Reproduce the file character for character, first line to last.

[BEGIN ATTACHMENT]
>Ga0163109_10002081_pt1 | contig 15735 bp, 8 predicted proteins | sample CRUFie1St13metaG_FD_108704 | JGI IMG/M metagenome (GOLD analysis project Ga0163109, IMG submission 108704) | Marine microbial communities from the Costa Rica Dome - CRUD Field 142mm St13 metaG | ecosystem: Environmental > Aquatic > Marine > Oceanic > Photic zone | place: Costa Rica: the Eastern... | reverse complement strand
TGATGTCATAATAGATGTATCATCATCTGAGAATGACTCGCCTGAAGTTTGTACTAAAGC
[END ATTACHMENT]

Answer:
>Ga0163109_10002081_pt1 | contig 15735 bp, 8 predicted proteins | sample CRUFie1St13metaG_FD_108704 | JGI IMG/M metagenome (GOLD analysis project Ga0163109, IMG submission 108704) | Marine microbial communities from the Costa Rica Dome - CRUD Field 142mm St13 metaG | ecosystem: Environmental > Aquatic > Marine > Oceanic > Photic zone | place: Costa Rica: the Eastern... | reverse complement strand
TGATGTCATAATAGATGTATCATCATCTGAGAATGACTCGCCTGAAGTTTGTACTAAAGC